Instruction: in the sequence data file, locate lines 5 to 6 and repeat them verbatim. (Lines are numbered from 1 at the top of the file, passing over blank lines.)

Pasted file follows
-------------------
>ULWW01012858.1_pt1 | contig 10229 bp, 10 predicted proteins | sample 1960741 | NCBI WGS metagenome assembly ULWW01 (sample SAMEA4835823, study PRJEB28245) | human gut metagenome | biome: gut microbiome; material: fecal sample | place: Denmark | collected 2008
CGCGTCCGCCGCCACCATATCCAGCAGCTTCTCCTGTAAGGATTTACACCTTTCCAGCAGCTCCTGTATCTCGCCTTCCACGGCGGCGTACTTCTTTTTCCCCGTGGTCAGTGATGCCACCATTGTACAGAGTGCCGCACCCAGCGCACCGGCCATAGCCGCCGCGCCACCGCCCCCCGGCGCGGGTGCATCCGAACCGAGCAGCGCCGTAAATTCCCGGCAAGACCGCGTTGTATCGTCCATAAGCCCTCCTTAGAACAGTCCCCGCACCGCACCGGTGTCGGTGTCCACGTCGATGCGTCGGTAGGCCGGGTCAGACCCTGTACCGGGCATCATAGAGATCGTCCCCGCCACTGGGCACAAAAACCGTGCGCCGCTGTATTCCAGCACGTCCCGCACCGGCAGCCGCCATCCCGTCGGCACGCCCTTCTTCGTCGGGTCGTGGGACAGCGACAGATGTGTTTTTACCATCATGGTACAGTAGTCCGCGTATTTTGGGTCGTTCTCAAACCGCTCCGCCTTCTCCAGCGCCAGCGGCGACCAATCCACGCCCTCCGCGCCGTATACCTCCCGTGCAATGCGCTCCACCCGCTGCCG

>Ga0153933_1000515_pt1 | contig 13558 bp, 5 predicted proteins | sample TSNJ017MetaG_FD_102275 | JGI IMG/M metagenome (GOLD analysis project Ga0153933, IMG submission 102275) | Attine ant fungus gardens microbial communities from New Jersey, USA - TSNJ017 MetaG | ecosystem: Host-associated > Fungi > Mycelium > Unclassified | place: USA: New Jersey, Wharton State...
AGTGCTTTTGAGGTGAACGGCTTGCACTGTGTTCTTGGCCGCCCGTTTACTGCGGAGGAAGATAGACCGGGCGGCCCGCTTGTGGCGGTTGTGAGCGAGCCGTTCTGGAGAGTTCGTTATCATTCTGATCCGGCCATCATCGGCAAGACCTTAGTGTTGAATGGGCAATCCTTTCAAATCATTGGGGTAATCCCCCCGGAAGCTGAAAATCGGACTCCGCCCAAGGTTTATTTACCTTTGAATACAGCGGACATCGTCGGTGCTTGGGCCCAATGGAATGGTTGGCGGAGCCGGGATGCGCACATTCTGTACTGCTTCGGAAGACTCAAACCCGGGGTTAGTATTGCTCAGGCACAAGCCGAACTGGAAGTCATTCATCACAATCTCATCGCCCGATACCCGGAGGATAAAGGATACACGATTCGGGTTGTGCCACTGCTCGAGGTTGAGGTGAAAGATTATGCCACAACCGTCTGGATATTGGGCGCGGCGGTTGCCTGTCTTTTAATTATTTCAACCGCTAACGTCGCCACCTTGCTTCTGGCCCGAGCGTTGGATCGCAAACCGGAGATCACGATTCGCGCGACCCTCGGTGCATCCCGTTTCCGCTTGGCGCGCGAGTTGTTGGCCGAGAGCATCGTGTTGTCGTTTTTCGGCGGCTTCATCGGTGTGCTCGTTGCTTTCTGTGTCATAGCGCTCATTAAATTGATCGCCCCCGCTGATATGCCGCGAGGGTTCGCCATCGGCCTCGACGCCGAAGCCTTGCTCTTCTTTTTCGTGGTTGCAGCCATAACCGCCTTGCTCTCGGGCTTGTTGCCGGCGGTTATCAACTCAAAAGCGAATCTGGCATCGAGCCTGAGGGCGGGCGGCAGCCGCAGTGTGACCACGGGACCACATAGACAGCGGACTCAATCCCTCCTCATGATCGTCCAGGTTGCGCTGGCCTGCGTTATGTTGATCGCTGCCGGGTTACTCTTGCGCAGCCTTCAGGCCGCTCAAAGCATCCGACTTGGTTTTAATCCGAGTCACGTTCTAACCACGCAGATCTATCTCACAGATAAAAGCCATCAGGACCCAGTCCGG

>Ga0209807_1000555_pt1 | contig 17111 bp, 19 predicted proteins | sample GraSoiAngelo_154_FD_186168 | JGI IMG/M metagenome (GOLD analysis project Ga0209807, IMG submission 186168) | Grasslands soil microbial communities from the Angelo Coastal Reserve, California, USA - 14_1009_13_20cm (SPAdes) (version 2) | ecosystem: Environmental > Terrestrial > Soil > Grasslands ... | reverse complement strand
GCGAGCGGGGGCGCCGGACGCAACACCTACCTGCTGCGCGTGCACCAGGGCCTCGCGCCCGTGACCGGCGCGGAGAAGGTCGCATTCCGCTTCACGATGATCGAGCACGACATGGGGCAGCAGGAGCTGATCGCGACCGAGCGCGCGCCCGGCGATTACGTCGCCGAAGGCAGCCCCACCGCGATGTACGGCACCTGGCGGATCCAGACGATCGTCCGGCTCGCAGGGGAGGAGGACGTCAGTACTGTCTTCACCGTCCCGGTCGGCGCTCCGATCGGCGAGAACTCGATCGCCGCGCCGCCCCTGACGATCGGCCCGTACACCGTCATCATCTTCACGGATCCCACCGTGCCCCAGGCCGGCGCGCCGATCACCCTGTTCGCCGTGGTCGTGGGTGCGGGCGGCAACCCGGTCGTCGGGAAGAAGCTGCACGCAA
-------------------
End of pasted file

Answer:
>Ga0209807_1000555_pt1 | contig 17111 bp, 19 predicted proteins | sample GraSoiAngelo_154_FD_186168 | JGI IMG/M metagenome (GOLD analysis project Ga0209807, IMG submission 186168) | Grasslands soil microbial communities from the Angelo Coastal Reserve, California, USA - 14_1009_13_20cm (SPAdes) (version 2) | ecosystem: Environmental > Terrestrial > Soil > Grasslands ... | reverse complement strand
GCGAGCGGGGGCGCCGGACGCAACACCTACCTGCTGCGCGTGCACCAGGGCCTCGCGCCCGTGACCGGCGCGGAGAAGGTCGCATTCCGCTTCACGATGATCGAGCACGACATGGGGCAGCAGGAGCTGATCGCGACCGAGCGCGCGCCCGGCGATTACGTCGCCGAAGGCAGCCCCACCGCGATGTACGGCACCTGGCGGATCCAGACGATCGTCCGGCTCGCAGGGGAGGAGGACGTCAGTACTGTCTTCACCGTCCCGGTCGGCGCTCCGATCGGCGAGAACTCGATCGCCGCGCCGCCCCTGACGATCGGCCCGTACACCGTCATCATCTTCACGGATCCCACCGTGCCCCAGGCCGGCGCGCCGATCACCCTGTTCGCCGTGGTCGTGGGTGCGGGCGGCAACCCGGTCGTCGGGAAGAAGCTGCACGCAA